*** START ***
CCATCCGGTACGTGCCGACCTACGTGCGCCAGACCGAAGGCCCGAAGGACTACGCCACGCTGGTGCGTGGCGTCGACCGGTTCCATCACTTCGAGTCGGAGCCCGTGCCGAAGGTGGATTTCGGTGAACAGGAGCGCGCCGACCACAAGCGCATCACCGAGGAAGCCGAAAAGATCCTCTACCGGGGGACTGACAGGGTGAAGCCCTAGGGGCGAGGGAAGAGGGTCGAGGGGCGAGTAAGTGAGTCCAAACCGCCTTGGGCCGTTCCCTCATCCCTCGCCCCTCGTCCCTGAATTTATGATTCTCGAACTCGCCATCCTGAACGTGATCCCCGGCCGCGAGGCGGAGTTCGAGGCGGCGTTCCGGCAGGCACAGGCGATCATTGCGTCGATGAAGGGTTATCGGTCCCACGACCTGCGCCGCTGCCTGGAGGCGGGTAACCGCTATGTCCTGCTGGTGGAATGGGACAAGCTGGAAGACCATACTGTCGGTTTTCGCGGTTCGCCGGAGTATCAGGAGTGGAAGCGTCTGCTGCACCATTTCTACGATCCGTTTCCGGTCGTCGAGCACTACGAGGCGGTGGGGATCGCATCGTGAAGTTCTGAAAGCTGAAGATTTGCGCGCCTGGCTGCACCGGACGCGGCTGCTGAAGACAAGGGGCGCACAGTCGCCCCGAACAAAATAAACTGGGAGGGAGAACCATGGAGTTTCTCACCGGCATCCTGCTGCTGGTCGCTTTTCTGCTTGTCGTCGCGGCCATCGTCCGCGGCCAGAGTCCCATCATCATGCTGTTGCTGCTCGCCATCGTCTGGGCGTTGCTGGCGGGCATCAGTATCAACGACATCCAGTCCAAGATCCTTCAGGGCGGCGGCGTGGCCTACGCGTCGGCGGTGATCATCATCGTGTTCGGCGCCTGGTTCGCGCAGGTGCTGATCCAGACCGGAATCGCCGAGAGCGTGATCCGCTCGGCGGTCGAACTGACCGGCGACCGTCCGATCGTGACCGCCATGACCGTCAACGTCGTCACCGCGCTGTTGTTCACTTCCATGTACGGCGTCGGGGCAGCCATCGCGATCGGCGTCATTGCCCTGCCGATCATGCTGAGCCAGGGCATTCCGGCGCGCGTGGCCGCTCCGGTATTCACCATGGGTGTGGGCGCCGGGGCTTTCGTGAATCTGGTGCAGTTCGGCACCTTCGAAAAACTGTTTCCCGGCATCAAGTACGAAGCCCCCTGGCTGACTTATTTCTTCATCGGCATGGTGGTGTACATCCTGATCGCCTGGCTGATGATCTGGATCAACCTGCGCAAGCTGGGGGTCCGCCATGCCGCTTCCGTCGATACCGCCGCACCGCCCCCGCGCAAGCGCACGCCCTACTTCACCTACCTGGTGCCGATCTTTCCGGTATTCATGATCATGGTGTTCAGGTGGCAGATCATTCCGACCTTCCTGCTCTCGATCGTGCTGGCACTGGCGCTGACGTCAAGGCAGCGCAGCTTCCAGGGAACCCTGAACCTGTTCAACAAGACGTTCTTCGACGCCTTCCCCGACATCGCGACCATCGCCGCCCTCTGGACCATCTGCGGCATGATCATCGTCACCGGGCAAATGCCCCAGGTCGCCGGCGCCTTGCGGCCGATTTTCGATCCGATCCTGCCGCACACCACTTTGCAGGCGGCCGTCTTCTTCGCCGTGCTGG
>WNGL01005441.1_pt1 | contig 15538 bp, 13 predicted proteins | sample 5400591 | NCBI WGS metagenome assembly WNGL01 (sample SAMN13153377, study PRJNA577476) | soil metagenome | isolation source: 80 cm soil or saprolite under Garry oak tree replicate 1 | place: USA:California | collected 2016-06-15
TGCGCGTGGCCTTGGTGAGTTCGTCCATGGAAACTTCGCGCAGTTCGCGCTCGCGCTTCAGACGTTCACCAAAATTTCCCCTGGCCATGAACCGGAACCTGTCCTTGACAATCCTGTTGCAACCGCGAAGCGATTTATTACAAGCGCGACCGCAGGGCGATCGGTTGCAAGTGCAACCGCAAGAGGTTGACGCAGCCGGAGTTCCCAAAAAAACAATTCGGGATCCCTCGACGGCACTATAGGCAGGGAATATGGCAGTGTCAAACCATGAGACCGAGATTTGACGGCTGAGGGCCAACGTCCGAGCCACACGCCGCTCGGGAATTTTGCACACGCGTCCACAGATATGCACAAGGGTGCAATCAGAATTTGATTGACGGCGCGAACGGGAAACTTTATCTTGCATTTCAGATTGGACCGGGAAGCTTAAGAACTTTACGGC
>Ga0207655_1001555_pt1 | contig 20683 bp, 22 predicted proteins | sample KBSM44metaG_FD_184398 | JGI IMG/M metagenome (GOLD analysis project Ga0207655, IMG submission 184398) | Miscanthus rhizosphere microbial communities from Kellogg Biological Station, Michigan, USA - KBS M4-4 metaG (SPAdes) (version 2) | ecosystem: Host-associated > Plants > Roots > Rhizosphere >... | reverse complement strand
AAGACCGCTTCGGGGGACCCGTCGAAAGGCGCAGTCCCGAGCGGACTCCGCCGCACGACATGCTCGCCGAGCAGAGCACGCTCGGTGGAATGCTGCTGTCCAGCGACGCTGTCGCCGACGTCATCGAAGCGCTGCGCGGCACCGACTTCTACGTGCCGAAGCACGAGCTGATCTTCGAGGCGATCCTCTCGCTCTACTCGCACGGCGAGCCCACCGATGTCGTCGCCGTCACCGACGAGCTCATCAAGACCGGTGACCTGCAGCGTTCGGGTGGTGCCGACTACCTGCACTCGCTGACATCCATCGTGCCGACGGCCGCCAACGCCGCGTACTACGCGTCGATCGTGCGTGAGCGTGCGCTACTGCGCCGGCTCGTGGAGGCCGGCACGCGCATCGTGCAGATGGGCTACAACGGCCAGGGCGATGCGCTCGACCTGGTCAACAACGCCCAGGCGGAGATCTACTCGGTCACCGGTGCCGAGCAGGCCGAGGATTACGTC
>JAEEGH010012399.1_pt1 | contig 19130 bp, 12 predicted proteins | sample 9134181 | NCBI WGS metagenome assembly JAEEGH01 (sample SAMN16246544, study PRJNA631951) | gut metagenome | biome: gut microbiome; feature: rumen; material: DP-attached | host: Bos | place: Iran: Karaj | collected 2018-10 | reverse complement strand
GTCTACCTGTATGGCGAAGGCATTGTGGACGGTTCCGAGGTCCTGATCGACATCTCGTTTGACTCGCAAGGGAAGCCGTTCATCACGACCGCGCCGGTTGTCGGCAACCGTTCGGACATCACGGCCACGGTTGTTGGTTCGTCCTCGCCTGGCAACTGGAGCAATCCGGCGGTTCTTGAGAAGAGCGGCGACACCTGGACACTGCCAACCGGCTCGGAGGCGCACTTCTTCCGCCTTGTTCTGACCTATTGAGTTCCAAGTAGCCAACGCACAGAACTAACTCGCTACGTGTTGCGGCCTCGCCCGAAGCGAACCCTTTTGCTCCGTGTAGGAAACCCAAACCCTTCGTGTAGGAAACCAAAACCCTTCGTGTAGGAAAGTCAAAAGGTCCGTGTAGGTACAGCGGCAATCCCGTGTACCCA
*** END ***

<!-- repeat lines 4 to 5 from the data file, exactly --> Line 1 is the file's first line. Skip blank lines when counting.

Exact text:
>Ga0207655_1001555_pt1 | contig 20683 bp, 22 predicted proteins | sample KBSM44metaG_FD_184398 | JGI IMG/M metagenome (GOLD analysis project Ga0207655, IMG submission 184398) | Miscanthus rhizosphere microbial communities from Kellogg Biological Station, Michigan, USA - KBS M4-4 metaG (SPAdes) (version 2) | ecosystem: Host-associated > Plants > Roots > Rhizosphere >... | reverse complement strand
AAGACCGCTTCGGGGGACCCGTCGAAAGGCGCAGTCCCGAGCGGACTCCGCCGCACGACATGCTCGCCGAGCAGAGCACGCTCGGTGGAATGCTGCTGTCCAGCGACGCTGTCGCCGACGTCATCGAAGCGCTGCGCGGCACCGACTTCTACGTGCCGAAGCACGAGCTGATCTTCGAGGCGATCCTCTCGCTCTACTCGCACGGCGAGCCCACCGATGTCGTCGCCGTCACCGACGAGCTCATCAAGACCGGTGACCTGCAGCGTTCGGGTGGTGCCGACTACCTGCACTCGCTGACATCCATCGTGCCGACGGCCGCCAACGCCGCGTACTACGCGTCGATCGTGCGTGAGCGTGCGCTACTGCGCCGGCTCGTGGAGGCCGGCACGCGCATCGTGCAGATGGGCTACAACGGCCAGGGCGATGCGCTCGACCTGGTCAACAACGCCCAGGCGGAGATCTACTCGGTCACCGGTGCCGAGCAGGCCGAGGATTACGTC